- Jeremy Hambly assaulted at Gen Con by male feminist Matt Loter
- Jeremy Hambly getting punched at Gen Con is now officially a dumpster fire
- The time Jeremy Hambly was banned from ‘Magic: The Gathering’
- Jeremy Hambly’s YouTube update poses yet more questions
I did not know Jeremy Hambly was a leader in Comicsgate
Unbeknownst to me, Hambly was a leading figure in Comicsgate. I was unaware of this fact because I never watched a video of his where he talked about comic books. That didn’t matter. He was against Social Justice Warriors (SJWs), cucks, soy-boys, and “waamen” he deemed to be whores who were invading male-dominated hobbies.
It was then I began to get harassed by members of Comicsgate, even though I still considered myself a member of Comicsgate. I was harassed on Twitter and in my blog’s comment section. I actually had to shut down the comment section here for a while, the first time since 2006. It was bad. I’m no stranger to Internet bad actors, but what I was seeing directed towards me was a lot worse than the trolling I ever saw on Usenet.
I suddenly realized exactly what people were talking about when they spoke of being harassed by Comicsgate. I only wish I understood it before.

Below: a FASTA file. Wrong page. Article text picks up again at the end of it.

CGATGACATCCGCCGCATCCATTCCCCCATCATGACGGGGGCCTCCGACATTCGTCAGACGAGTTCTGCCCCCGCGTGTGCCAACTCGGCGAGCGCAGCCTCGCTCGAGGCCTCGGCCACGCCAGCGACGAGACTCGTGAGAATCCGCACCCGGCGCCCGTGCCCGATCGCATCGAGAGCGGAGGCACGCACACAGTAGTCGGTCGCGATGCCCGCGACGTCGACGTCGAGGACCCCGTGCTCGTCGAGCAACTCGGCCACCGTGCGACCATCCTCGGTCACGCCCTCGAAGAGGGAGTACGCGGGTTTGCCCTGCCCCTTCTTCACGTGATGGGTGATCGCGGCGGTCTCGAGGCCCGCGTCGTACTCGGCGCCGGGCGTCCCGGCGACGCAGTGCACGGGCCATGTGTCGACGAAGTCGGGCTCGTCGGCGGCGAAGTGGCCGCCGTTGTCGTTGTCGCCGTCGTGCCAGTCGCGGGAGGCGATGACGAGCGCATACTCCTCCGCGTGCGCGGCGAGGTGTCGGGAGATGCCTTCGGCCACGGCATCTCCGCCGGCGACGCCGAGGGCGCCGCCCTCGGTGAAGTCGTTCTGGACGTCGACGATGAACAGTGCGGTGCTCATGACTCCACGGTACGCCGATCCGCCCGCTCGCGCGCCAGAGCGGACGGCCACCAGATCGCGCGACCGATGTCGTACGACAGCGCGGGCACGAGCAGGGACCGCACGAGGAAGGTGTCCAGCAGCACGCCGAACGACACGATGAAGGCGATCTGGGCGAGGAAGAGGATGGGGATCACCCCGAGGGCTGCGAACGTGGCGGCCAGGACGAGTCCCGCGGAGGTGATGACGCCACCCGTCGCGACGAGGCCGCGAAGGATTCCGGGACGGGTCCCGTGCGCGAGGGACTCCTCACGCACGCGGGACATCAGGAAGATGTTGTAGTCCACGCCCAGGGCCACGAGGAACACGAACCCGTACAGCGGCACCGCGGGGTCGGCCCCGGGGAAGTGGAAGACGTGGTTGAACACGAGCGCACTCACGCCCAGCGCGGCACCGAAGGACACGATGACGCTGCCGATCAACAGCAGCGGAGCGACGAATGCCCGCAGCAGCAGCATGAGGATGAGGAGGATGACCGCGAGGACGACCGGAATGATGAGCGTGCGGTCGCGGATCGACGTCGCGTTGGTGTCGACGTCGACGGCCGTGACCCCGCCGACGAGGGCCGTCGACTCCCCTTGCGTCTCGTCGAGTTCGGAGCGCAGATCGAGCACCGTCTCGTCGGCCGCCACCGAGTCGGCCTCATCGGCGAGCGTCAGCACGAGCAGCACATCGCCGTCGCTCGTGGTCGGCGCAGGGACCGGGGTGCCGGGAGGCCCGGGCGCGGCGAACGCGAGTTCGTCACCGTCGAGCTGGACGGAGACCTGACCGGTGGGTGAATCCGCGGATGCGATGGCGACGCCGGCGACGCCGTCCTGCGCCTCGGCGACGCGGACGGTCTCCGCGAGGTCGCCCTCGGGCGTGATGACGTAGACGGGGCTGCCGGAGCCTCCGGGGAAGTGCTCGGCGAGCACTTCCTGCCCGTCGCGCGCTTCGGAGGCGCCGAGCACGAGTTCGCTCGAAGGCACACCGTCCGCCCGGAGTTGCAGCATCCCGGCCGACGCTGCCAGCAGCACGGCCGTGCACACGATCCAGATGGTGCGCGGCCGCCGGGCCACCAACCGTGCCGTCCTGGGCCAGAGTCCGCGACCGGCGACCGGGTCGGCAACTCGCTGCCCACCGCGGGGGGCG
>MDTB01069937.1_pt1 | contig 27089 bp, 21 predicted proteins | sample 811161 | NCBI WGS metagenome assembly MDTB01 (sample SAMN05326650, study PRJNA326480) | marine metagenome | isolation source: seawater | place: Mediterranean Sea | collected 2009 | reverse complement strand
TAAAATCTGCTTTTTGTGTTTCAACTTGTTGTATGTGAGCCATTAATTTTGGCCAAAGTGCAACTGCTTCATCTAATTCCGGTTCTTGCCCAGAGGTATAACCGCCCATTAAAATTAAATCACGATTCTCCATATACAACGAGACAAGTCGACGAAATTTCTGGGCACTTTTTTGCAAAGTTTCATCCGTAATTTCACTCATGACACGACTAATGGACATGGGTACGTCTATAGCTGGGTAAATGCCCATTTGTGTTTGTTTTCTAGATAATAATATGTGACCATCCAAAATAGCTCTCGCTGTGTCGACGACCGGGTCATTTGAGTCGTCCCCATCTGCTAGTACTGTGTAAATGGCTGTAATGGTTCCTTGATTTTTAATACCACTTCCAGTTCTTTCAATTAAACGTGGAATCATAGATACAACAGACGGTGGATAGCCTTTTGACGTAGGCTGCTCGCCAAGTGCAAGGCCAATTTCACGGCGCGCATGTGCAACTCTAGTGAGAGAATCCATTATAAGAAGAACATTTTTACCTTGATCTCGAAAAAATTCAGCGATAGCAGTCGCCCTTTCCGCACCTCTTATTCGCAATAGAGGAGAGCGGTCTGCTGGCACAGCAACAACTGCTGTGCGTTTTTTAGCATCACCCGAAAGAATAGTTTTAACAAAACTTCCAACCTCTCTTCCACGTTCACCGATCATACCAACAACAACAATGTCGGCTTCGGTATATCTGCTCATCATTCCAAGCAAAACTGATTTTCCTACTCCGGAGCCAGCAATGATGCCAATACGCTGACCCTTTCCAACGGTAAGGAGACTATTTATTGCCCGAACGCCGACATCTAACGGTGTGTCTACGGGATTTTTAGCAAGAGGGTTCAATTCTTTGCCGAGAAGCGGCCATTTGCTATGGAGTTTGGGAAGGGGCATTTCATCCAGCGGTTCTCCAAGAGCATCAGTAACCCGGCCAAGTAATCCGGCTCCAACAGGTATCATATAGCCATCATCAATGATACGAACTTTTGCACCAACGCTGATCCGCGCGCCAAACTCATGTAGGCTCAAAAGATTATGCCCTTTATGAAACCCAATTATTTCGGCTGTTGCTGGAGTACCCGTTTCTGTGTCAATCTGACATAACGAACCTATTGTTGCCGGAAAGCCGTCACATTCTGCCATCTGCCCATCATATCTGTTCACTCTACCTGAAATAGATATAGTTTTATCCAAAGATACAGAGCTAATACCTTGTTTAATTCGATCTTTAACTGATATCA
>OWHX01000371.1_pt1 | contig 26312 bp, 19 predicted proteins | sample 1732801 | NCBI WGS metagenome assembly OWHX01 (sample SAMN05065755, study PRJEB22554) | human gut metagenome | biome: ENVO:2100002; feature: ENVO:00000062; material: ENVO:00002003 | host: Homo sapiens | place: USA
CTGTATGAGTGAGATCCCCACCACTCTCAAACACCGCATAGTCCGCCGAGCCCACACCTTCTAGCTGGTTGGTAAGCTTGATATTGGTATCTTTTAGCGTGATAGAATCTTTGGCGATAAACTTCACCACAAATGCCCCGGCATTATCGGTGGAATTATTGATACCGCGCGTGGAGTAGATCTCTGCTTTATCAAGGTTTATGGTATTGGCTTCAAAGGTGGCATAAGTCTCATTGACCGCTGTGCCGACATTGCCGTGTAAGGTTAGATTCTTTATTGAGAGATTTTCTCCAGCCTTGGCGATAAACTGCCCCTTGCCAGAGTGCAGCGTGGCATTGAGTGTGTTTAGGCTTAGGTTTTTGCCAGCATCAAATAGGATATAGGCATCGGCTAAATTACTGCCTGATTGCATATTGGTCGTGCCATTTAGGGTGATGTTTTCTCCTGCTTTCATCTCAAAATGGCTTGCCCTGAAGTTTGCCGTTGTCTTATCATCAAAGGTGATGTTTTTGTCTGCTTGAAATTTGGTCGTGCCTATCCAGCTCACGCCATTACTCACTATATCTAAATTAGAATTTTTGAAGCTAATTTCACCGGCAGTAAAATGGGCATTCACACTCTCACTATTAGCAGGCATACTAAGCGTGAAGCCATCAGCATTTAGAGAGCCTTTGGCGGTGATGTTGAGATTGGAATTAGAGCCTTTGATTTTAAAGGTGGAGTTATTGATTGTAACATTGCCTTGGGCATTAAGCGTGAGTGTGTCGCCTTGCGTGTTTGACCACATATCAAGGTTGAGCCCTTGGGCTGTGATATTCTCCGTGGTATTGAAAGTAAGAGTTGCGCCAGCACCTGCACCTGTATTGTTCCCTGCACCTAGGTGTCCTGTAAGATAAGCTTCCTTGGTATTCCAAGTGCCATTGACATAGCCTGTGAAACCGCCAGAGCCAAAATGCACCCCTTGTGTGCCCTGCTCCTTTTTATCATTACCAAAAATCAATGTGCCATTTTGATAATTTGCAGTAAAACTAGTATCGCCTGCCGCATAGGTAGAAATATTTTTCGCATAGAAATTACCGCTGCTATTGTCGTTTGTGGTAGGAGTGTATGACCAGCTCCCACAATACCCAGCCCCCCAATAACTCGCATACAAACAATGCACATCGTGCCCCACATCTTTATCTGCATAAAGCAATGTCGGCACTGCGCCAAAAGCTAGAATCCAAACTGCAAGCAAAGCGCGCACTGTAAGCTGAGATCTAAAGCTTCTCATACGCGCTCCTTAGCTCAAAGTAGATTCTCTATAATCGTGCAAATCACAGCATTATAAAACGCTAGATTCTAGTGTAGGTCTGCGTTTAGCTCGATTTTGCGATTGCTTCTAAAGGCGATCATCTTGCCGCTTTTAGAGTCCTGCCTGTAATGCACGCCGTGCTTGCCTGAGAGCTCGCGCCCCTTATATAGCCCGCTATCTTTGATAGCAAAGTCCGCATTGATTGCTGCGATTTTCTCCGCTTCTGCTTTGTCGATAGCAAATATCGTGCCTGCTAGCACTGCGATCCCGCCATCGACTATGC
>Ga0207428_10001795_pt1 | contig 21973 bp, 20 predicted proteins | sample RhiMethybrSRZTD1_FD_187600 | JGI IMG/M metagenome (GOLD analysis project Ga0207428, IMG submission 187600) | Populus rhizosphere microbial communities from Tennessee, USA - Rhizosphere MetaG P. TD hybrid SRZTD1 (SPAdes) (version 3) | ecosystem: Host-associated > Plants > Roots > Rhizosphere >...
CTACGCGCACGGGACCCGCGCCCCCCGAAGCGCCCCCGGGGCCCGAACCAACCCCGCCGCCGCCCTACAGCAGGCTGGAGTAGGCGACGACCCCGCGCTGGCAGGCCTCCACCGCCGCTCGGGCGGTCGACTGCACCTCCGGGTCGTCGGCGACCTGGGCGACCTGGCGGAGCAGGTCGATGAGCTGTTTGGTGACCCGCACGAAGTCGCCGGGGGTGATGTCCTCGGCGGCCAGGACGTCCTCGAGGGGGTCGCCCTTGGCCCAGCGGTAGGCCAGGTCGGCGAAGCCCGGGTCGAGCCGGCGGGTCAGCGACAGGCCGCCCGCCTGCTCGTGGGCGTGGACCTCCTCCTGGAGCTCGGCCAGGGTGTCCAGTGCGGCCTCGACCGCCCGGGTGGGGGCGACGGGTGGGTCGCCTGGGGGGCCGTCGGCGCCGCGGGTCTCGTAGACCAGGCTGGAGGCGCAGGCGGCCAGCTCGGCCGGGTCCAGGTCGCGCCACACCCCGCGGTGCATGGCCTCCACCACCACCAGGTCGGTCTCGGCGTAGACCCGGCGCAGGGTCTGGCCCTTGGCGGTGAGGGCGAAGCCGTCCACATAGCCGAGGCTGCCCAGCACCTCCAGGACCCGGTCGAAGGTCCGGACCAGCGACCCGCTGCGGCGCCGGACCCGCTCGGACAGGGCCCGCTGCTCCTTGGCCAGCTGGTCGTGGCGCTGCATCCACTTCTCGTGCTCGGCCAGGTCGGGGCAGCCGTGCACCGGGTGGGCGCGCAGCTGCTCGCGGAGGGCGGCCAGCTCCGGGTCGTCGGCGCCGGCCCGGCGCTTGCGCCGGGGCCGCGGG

I also realized to be looked upon as a leader in Comicsgate, one doesn’t even need to be into comic books. What’s more important is your stance on women and men deemed to be radical leftist soy-boys. In other words, men who didn’t vote for Donald Trump.
The straw that broke the Comicsgate camel’s back
The thing that finally did it for me was watching a video by Richard C. Meyer “roasting” comic book writer Kwanza Osajyefo. In the video, Meyer was reading tweets from Osajyefo and used an effeminate “black” voice to impersonate him. Kwanza Osajyefo doesn’t sound anything like that. To assign an effeminate “black” voice to Osajyefo is racist and dishonest.
I’d watched these videos before, but they never registered with me as this video did. It made me feel ashamed I supported Meyer and Comicsgate. I was also ashamed that Meyer’s degrading treatment towards Osajyefo never bothered me before.
It should have.
I can only imagine the harassment Meyer’s supporters directed towards Osajyefo after each of these “roast” videos.
I won’t associate myself with a hashtag movement ever again. Although I have beliefs, I’m perfectly capable of expressing those beliefs without the aid of a hashtag. I’m very much pro-consumer, so much so that I look at the Indiegogo campaigns of Comicsgate creators as nothing more than blatant cash grabs, preying on their followers.